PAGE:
Patient-reported outcome measures in community-acquired pneumonia: A systematic review of application and content validity

Melanie Lloyd, Emily Callander, Amalia Karahalios, Lucy Desmond, Harin Karunajeewa

Research output: Contribution to journalReview ArticleResearchpeer-review

1 Citation (Scopus)


Introduction Patient-reported outcome measures (PROMs) are a vital component of patient-centred care. Community-acquired pneumonia (CAP) is a significant contributor to morbidity, mortality and health service costs globally, but there is a lack of consensus regarding PROMs for this condition. Methods We searched MEDLINE, EMBASE and Cochrane Collaboration for studies, both interventional and observational, of adult recovery from CAP that applied at least one validated PROM instrument and were published before 31 December 2017. The full text of included studies was examined and data collected on study design, PROM instruments applied, constructs examined and the demographic characteristics of the populations measured. For all CAP-specific PROM instruments identified, content validity was assessed using the COnsensus based Standards for selection of health Measurement INstruments guidelines (COSMIN). Results Forty-two articles met the inclusion criteria and applied a total of 17 different PROM instruments including five (30%) classified as CAP specific, six (35%) as generic and six (35%) that measured functional performance or were specific to another disease. The 36-Item Short Form Survey (SF-36) was the most commonly used instrument (15 articles). Only one of 11 (9%) patient cohorts assessed using a CAP-specific instrument had a mean age ≥70 years. The CAP-Sym and CAP-BIQ questionnaires had sufficient content validity, though the quality of evidence for all CAP-specific instruments was rated as very low to low. Discussion PROM instruments used to measure recovery from CAP are inconsistent in constructs measured and have frequently been developed and validated in highly selective patient samples that are not fully representative of the hospitalised CAP population. The overall content validity of all available CAP-specific instruments is unclear, particularly in the context of elderly hospitalised populations. Based on current evidence, generic health instruments are likely to be of greater value for measuring recovery from CAP in this group.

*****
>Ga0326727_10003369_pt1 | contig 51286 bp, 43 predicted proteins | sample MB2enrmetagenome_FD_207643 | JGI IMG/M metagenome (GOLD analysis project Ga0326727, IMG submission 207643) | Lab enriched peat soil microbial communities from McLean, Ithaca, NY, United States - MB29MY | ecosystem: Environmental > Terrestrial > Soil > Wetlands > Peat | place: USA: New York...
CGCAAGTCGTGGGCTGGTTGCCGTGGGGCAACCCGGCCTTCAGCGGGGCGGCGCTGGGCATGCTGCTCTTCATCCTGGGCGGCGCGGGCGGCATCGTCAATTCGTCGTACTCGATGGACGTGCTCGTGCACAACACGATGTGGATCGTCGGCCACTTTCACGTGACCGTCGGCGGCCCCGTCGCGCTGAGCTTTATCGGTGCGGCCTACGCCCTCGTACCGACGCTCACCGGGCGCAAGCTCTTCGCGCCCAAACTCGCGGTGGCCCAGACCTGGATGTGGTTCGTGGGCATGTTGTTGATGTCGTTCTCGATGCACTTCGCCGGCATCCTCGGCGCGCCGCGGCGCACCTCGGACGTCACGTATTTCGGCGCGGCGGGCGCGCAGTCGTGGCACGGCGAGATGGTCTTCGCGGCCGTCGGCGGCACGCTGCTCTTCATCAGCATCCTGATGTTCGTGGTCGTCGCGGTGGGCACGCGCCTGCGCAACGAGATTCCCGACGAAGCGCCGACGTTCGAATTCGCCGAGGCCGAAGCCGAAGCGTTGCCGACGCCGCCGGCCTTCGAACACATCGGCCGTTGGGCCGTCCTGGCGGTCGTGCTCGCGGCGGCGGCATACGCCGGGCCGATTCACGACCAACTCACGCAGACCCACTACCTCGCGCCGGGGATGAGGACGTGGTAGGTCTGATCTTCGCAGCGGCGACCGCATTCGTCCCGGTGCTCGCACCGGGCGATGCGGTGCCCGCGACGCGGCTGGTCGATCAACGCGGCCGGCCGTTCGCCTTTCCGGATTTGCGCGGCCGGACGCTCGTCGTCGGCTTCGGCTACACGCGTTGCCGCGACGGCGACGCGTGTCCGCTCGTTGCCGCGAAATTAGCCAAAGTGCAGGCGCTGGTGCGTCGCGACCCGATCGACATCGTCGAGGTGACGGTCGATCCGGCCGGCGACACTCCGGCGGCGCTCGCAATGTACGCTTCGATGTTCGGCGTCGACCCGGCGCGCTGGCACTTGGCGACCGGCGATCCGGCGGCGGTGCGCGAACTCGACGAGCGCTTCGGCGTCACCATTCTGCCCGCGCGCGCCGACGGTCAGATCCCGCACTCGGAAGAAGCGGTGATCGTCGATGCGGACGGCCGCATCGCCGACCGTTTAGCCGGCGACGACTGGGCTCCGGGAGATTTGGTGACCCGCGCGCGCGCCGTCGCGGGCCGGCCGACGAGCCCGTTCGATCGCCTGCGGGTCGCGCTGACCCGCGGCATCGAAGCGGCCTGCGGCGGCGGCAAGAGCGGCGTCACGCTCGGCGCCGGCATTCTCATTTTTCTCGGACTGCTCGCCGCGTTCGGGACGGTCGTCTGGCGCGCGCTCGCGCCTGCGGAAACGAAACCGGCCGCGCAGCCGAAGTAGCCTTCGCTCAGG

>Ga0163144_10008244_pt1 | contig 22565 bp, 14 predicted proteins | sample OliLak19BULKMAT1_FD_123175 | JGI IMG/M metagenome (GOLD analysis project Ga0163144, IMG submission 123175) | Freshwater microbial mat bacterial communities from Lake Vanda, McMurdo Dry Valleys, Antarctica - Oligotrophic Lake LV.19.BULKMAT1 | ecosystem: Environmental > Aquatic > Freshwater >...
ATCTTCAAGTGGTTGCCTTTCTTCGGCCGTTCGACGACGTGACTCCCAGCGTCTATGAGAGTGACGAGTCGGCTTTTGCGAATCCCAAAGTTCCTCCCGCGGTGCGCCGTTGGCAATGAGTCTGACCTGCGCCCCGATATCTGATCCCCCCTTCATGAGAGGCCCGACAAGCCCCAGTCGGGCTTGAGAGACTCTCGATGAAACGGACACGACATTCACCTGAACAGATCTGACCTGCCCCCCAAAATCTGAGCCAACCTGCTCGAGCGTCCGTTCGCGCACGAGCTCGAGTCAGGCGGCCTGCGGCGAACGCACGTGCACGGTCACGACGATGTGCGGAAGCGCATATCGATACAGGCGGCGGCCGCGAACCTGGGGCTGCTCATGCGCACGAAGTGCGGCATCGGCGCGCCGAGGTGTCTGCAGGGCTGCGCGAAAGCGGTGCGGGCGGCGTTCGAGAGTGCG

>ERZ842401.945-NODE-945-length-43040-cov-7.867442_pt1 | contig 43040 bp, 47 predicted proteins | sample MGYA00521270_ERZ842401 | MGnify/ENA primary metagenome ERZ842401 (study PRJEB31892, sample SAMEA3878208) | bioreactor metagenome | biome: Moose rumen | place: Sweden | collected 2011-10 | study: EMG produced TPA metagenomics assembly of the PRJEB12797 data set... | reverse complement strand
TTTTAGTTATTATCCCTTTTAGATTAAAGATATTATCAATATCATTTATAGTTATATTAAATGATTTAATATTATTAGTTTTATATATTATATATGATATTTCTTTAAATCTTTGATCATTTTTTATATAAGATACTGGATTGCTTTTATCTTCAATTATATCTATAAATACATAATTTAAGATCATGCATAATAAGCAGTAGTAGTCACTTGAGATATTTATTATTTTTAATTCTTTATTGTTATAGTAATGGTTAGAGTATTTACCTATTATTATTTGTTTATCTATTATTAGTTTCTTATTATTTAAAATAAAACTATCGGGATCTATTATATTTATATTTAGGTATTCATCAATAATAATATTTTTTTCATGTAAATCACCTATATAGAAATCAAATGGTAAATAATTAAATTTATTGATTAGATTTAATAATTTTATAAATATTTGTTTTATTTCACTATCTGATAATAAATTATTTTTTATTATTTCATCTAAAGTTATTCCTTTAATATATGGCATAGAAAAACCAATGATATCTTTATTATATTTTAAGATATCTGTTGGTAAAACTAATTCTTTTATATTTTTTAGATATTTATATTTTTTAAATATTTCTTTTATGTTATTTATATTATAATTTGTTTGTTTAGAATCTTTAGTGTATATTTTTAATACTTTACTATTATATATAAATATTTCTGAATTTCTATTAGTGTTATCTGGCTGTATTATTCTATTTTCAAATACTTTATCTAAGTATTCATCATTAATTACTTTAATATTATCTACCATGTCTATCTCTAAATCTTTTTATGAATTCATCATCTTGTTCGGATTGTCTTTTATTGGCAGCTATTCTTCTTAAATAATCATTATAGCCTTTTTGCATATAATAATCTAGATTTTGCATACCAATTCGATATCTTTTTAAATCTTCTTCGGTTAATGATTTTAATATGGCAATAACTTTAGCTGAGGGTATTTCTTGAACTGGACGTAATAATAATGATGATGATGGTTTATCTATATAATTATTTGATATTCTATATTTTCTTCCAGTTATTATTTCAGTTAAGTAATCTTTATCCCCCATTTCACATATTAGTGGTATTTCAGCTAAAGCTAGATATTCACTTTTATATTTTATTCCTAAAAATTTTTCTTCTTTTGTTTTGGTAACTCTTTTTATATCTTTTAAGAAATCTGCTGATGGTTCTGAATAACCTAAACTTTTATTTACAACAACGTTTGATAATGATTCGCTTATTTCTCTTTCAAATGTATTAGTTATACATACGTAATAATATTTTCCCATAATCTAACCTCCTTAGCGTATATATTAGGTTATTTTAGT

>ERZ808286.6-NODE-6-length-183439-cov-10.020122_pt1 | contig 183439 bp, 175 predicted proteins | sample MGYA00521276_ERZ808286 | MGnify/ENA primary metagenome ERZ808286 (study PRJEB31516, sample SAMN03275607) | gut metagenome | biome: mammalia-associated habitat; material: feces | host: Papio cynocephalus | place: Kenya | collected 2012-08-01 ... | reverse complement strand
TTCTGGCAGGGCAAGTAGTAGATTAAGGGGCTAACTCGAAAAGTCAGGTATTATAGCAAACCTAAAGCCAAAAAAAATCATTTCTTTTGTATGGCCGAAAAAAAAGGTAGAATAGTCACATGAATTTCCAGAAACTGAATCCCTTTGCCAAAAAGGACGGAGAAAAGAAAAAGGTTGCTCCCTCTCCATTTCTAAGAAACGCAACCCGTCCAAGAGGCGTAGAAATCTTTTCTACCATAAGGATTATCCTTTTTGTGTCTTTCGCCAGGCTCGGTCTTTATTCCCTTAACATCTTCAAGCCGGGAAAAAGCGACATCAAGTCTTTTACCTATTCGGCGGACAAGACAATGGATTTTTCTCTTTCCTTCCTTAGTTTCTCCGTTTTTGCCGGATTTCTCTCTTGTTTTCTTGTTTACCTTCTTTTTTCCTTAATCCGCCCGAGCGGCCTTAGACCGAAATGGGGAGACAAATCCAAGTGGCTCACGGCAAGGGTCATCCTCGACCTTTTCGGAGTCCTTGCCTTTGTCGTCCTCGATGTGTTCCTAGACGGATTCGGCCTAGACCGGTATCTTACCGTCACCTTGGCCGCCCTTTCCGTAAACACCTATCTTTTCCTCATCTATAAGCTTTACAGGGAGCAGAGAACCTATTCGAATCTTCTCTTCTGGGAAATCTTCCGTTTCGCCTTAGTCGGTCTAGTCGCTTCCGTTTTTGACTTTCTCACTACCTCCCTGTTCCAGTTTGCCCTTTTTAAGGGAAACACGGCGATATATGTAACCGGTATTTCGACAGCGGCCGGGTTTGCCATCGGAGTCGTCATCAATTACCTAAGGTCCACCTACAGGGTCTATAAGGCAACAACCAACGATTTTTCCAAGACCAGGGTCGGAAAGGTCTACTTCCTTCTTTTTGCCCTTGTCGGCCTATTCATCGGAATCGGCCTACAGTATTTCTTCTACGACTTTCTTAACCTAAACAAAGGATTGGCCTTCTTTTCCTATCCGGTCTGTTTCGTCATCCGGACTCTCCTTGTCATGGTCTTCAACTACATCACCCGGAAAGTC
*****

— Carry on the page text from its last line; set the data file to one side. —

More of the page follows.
Original languageEnglish
Article numbere000398
Number of pages11
JournalBMJ Open Respiratory Research
Issue number1
Publication statusPublished - Feb 2019
Externally publishedYes


  • community-acquired pneumonia
  • content validity
  • patient-reported outcome measure
  • systematic review

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